Debating Intelligence and Surveillance

Where should the limits surveillance be placed? And how should intelligence oversight work? Following his first public speech delivered at RUSI, Andrew Parker, Director General of MI5 sparked off a national and international debate about the current terrorist threat and the role of surveillance and intelligence.

On Monday 8 October 2013, Andrew Parker, Director General of the Security Service (MI5) chose the Royal United Services Institute to deliver his first public lecture.

His remarks sparked off a national and international debate about the current terrorist threat and the role of surveillance and intelligence.

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In Defence of National Security Scrutiny
By James Ball, Data Editor, The Guardian
The MI5 director’s speech to RUSI generated a national debate which singled out for implicit criticism The Guardian for its role in leaking sensitive intelligence. Here, the paper’s data editor questions why the public should be asked to accept blanket assurances that their privacy and security are protected.

The Snowden Leaks: The Need to Update Our Legislation on Data and Security
The recent leaks about the surveillance capabilities of our intelligence agencies have undoubtedly harmed national security. Nevertheless, they also provide a long overdue opportunity to update legislation that will help security agencies and protect the rights of individuals.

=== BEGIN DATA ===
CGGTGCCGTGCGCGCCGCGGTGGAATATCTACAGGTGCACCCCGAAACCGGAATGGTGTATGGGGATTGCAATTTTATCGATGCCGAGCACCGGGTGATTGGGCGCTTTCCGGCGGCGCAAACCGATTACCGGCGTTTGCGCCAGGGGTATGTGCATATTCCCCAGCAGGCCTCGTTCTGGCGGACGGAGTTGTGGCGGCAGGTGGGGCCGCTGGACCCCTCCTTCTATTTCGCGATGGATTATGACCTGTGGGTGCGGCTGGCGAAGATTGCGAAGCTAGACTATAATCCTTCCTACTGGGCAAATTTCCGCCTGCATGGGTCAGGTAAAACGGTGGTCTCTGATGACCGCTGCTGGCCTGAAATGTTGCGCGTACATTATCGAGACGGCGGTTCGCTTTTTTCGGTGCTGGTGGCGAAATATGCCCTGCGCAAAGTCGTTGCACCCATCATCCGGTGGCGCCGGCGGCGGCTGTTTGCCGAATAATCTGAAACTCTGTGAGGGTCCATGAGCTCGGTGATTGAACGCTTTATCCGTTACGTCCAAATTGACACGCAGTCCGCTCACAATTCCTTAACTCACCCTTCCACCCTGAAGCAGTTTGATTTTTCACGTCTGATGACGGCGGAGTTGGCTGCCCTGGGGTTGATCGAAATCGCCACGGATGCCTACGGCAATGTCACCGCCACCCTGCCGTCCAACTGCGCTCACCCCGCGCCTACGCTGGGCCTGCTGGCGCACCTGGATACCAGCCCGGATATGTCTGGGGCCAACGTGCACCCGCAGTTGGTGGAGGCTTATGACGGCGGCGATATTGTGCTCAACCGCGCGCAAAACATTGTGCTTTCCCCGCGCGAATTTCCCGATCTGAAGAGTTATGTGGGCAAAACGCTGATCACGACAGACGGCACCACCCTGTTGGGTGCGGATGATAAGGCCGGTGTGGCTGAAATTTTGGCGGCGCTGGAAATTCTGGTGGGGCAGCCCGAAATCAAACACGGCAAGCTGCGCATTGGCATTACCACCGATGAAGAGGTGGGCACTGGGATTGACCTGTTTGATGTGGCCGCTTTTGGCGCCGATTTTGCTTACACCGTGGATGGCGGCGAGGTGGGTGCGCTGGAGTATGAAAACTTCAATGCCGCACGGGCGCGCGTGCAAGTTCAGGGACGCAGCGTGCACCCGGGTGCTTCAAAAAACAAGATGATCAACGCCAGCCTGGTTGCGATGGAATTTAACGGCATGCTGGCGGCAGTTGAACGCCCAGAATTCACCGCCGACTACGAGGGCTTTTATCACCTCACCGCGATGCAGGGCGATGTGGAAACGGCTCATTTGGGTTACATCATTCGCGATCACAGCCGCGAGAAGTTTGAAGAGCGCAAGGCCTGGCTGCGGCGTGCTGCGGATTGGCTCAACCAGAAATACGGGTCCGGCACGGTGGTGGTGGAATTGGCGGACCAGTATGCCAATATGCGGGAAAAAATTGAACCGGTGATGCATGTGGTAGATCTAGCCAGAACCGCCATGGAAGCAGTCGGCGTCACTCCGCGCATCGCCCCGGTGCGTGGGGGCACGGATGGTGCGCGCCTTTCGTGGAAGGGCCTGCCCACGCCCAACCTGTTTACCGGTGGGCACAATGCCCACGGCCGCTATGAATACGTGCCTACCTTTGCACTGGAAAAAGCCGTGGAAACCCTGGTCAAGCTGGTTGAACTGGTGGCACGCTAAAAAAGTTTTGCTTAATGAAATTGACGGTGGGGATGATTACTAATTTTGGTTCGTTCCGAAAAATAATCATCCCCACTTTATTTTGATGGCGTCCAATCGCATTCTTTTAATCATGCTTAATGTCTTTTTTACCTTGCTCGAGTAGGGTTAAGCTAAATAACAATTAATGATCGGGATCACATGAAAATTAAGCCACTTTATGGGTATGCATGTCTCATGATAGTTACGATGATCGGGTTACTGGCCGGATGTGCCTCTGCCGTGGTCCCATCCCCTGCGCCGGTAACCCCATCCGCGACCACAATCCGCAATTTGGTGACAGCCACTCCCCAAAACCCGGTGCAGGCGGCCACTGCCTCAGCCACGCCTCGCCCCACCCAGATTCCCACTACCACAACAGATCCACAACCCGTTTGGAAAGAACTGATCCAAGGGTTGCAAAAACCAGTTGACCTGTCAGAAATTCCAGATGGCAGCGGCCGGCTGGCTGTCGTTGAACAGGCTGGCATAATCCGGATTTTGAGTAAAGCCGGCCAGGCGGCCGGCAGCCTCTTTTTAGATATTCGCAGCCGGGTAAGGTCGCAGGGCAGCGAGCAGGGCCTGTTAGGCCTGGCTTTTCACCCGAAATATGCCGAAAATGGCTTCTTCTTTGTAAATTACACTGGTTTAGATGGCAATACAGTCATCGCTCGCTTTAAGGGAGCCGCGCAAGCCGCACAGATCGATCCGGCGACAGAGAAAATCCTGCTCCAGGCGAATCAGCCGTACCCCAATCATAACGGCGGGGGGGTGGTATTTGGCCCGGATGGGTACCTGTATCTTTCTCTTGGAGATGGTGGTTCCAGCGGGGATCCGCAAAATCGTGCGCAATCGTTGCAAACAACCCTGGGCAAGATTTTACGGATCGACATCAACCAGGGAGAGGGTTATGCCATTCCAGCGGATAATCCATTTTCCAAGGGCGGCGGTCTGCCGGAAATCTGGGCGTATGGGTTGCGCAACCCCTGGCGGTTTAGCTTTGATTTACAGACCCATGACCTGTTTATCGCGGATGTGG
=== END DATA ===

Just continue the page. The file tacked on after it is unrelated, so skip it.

The Snowden Leaks Were Damaging to National Security, but the Subsequent Debate May Benefit Us All
By Charlie Edwards, Senior Research Fellow and Director of National Security and Resilience, RUSI
In his first public speech at RUSI, the Director-General rightly suggested that the leaks from Edward Snowden  gave terrorists 'the gift to evade us and strike at will'. Nevertheless, the revelations should now be an opportunity to have a mature national conversation on the heirachy of accountability in intelligence gathering.  



Briefing: Re-Balancing Security and Justice - The Reform of UK Counter-Terrorism Legislation
This paper argues that the key political question for the Coalition Government to address is how far intelligence agencies should keep secrets to themselves and at what point greater transparency should indeed be demanded.


Is the Government's Communications Bill a Charter for Snoopers?
Proposals by the government to allow law enforcement officers greater access to communications data will draw understandable criticism from privacy campaigners.alysis

Silver Bullets and Telephone Calls: Intercept Evidence, Security and the Quest for Justice
Criminal prosecution is central to the Government’s counter-terrorism strategy.



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